And if you’re charged with caring for someone who has Alzheimer’s or other form of dementia, it’s important to make sure that person gets a flu shot, too.

What if the Flu Shot Makes Me Sick?

It seems a lot of people are still concerned about getting the flu from a flu shot, but that’s simply not possible. The reason being that the flu vaccine is made from an “inactivated” virus, which means there’s no way it can make you sick.

Then why do some people get sick right after they get a flu shot? Flu shots don’t start working until a week or two after you get them. So if you get a flu shot and end up with the flu a few days later, the shot hadn’t yet had time to become effective. So you actually caught the virus somewhere else. That’s why it’s important to get your flu shot early. According to the Centers for Disease Control and Prevention (CDC), it’s okay to get the shot as soon as the vaccine becomes available, and it’s best to get it by the end of October. But you shouldn’t skip it if you happen to miss the October deadline. Even though flu season begins in early October, it lasts throughout the winter, and sometimes even into spring.

Where Can I get a Flu Shot?

To get your flu shot, make an appointment with your home care nurse or doctor’s office. You can also get one at most CVS or Walgreens stores. They normally posts signs out front to let you know when the vaccine is available.

Have you stopped eating healthy because cooking’s become a hassle? You’re not alone. A lot of seniors feel that way. But not getting the proper nutrition can weaken your muscles and bones, which will increase your risk for illness and falls.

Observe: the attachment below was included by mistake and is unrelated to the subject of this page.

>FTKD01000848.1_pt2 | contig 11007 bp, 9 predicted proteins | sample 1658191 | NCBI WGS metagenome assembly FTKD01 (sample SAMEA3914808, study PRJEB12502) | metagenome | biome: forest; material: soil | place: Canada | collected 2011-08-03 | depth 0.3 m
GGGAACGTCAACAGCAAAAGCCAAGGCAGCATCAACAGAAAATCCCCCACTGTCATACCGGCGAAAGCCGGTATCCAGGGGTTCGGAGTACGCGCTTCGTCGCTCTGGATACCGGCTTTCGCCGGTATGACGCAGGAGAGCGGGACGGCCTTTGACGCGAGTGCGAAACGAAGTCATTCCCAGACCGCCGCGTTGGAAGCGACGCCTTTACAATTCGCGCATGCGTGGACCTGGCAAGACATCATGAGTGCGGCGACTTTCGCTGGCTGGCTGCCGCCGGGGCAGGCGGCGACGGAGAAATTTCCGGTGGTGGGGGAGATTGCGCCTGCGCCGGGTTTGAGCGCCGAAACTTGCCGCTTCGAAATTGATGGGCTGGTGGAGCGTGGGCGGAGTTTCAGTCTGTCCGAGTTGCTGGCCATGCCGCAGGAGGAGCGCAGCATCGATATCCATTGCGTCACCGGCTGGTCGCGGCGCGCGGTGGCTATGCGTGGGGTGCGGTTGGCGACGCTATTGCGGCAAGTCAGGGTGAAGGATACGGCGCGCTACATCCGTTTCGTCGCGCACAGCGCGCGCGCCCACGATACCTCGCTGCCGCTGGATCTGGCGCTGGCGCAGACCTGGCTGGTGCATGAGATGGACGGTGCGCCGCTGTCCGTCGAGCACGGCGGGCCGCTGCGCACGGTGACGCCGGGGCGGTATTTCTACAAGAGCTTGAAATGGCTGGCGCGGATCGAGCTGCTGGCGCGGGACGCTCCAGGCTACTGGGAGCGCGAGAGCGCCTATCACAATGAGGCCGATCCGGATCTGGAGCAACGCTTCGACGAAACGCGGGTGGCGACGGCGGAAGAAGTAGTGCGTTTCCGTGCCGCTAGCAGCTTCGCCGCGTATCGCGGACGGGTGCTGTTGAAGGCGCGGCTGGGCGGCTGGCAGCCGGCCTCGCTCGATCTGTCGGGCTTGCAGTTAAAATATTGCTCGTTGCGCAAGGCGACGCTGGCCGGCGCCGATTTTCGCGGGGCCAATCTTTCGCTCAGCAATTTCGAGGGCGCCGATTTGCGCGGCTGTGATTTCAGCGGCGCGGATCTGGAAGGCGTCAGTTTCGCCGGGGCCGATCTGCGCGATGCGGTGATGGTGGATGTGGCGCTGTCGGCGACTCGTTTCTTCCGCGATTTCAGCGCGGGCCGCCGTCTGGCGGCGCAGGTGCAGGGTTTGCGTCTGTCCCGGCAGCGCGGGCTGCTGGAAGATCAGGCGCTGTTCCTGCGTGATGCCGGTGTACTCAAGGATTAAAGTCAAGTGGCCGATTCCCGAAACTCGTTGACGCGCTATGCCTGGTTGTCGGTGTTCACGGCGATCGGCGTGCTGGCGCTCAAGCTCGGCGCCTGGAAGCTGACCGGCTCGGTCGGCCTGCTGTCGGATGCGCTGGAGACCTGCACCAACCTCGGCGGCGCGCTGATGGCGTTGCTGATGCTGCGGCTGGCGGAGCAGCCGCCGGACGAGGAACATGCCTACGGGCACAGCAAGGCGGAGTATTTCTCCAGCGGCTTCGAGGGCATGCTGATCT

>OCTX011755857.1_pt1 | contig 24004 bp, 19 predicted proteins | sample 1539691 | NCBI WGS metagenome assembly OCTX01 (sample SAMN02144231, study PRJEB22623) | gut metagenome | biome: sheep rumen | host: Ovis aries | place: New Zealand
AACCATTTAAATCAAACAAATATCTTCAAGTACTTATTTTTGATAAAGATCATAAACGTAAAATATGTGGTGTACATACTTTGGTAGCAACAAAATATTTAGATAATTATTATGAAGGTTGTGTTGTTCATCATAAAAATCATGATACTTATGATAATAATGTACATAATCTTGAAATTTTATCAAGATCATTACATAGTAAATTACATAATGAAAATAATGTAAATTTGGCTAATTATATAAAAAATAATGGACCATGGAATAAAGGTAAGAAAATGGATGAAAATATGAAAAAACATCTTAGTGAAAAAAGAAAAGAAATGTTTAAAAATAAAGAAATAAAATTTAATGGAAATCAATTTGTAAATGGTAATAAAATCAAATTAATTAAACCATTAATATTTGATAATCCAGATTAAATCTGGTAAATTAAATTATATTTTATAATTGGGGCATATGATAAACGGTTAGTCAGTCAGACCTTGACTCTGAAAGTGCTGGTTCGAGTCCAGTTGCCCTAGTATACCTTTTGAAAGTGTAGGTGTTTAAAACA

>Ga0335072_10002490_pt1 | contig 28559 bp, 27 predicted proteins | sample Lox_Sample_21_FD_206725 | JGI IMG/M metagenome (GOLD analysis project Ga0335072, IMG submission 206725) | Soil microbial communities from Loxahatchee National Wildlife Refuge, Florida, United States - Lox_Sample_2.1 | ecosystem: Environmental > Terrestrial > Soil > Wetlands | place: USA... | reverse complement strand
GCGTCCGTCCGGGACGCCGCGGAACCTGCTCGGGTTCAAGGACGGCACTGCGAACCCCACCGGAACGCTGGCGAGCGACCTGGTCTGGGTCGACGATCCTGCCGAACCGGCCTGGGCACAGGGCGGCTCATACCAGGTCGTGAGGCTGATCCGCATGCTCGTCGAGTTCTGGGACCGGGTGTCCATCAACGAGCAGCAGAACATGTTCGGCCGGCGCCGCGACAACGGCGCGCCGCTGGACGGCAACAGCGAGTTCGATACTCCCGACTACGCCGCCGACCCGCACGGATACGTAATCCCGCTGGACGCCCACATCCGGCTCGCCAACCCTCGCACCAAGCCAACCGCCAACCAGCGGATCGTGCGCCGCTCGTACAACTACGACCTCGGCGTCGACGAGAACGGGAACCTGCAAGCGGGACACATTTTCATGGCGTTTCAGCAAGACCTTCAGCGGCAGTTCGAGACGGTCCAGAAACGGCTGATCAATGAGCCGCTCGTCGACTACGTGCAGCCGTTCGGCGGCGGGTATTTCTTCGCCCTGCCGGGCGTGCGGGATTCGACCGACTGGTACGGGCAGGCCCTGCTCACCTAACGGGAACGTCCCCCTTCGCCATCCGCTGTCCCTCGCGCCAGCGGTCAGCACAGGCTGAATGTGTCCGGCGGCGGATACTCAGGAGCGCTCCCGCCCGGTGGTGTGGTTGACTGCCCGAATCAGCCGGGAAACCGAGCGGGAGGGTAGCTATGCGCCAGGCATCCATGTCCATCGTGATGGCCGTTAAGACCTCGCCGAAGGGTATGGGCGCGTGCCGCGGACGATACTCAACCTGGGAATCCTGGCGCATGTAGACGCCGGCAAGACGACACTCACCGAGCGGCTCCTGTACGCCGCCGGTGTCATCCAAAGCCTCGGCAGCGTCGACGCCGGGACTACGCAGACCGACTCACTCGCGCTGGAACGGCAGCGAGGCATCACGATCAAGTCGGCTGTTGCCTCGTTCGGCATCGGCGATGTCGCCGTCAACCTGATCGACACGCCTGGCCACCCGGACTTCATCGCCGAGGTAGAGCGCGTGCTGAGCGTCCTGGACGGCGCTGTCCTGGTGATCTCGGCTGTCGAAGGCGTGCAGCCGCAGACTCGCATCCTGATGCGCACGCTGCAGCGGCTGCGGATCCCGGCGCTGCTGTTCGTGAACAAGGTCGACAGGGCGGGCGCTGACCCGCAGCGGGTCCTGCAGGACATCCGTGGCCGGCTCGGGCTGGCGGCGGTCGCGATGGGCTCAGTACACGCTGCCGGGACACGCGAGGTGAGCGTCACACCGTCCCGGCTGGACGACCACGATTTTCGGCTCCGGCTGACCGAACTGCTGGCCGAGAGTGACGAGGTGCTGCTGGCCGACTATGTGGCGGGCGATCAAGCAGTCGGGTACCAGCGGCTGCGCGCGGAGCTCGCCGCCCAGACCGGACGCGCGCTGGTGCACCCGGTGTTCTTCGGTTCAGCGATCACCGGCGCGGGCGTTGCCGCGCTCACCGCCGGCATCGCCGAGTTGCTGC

If you’re a senior who’s looking for easy meals, or a caregiver who’s providing care at home to a parent or other loved one, keep this in mind when it comes to nutrition. Healthy meals should include a mixture of lean protein (e.g., lean meats, seafood, eggs, beans), fruits and vegetables, whole grains (e.g., whole grain breads, cereals, brown rice, whole wheat pasta), and low-fat dairy (e.g., milk, yogurt, cheese). To that end, here are some quick, healthy recipes for seniors. You should be able to find these ingredients in almost any Kansas City (or Independence, or Overland Park…) grocery store:


Healthy Granola Parfait: Spoon 1/4 cup of plain Greek yogurt in the bottom of a tall glass. Top with 1/4 cup of granola, then 1/4 cup of berries, then 1 tsp dark chocolate chips. Repeat for second layer.

Fruit Smoothie: Put 1 container of plain Greek yogurt in the bottom of a blender. Add 1/2 banana, 1/2 of an 8 oz. bottle of vanilla Ensure Alive, 1 tsp. instant milk powder (optional), and a handful of frozen berries. Blend.

Peanut butter on toast. Spread peanut butter on whole grain toast. Serve with a side of fruit and a glass of milk.